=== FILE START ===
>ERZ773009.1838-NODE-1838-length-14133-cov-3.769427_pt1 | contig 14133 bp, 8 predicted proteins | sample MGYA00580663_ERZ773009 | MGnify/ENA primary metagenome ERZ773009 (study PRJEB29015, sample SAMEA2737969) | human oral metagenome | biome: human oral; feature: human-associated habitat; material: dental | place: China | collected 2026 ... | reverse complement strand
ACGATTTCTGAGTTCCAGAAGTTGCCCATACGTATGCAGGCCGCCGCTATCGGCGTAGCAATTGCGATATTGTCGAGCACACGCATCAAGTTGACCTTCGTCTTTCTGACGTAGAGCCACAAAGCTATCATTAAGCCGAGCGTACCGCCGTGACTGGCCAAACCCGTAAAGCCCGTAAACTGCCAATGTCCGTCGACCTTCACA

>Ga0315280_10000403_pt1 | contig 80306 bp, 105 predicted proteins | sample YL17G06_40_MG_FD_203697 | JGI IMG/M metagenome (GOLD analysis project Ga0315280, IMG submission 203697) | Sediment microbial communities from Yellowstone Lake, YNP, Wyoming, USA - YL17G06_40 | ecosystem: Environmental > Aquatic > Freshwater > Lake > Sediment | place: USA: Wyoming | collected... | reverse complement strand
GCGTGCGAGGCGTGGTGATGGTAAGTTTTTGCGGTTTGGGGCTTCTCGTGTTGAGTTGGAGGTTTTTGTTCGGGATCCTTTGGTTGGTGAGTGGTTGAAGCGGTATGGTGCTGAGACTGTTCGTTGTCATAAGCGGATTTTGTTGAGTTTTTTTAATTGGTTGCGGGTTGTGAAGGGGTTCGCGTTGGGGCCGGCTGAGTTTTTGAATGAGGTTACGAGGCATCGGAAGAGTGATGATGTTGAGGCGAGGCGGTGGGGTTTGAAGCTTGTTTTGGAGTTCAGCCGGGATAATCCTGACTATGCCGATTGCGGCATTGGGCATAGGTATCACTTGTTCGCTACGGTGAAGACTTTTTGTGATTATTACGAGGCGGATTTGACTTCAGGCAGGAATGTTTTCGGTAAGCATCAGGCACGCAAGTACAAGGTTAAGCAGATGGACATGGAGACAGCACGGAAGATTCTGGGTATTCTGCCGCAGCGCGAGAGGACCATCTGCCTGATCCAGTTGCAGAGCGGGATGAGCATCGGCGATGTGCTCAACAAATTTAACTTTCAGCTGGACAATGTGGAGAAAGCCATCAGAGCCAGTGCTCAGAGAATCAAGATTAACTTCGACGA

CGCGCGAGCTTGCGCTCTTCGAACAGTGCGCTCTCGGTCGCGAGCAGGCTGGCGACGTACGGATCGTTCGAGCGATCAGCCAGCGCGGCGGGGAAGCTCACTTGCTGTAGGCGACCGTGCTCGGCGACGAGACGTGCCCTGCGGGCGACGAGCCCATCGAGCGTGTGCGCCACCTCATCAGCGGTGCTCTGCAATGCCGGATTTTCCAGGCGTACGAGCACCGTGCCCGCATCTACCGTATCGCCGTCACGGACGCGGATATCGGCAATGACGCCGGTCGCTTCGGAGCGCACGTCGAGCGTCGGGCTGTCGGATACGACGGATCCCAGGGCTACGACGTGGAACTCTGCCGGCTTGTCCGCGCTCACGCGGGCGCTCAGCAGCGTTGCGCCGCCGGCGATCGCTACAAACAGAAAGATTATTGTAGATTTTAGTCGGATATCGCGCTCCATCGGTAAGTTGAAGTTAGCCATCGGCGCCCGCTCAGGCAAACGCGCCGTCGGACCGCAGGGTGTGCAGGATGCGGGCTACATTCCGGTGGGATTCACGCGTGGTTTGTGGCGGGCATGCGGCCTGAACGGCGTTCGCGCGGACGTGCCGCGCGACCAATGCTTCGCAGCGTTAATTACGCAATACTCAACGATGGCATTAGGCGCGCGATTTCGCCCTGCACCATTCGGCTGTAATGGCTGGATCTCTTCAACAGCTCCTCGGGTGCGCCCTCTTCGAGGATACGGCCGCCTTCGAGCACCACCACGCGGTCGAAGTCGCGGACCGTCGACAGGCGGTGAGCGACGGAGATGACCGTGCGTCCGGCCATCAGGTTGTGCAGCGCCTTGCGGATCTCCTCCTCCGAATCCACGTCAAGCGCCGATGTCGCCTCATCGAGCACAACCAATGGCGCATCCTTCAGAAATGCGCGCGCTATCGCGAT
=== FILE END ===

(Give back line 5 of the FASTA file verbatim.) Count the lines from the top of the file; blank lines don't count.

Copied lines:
CGCGCGAGCTTGCGCTCTTCGAACAGTGCGCTCTCGGTCGCGAGCAGGCTGGCGACGTACGGATCGTTCGAGCGATCAGCCAGCGCGGCGGGGAAGCTCACTTGCTGTAGGCGACCGTGCTCGGCGACGAGACGTGCCCTGCGGGCGACGAGCCCATCGAGCGTGTGCGCCACCTCATCAGCGGTGCTCTGCAATGCCGGATTTTCCAGGCGTACGAGCACCGTGCCCGCATCTACCGTATCGCCGTCACGGACGCGGATATCGGCAATGACGCCGGTCGCTTCGGAGCGCACGTCGAGCGTCGGGCTGTCGGATACGACGGATCCCAGGGCTACGACGTGGAACTCTGCCGGCTTGTCCGCGCTCACGCGGGCGCTCAGCAGCGTTGCGCCGCCGGCGATCGCTACAAACAGAAAGATTATTGTAGATTTTAGTCGGATATCGCGCTCCATCGGTAAGTTGAAGTTAGCCATCGGCGCCCGCTCAGGCAAACGCGCCGTCGGACCGCAGGGTGTGCAGGATGCGGGCTACATTCCGGTGGGATTCACGCGTGGTTTGTGGCGGGCATGCGGCCTGAACGGCGTTCGCGCGGACGTGCCGCGCGACCAATGCTTCGCAGCGTTAATTACGCAATACTCAACGATGGCATTAGGCGCGCGATTTCGCCCTGCACCATTCGGCTGTAATGGCTGGATCTCTTCAACAGCTCCTCGGGTGCGCCCTCTTCGAGGATACGGCCGCCTTCGAGCACCACCACGCGGTCGAAGTCGCGGACCGTCGACAGGCGGTGAGCGACGGAGATGACCGTGCGTCCGGCCATCAGGTTGTGCAGCGCCTTGCGGATCTCCTCCTCCGAATCCACGTCAAGCGCCGATGTCGCCTCATCGAGCACAACCAATGGCGCATCCTTCAGAAATGCGCGCGCTATCGCGAT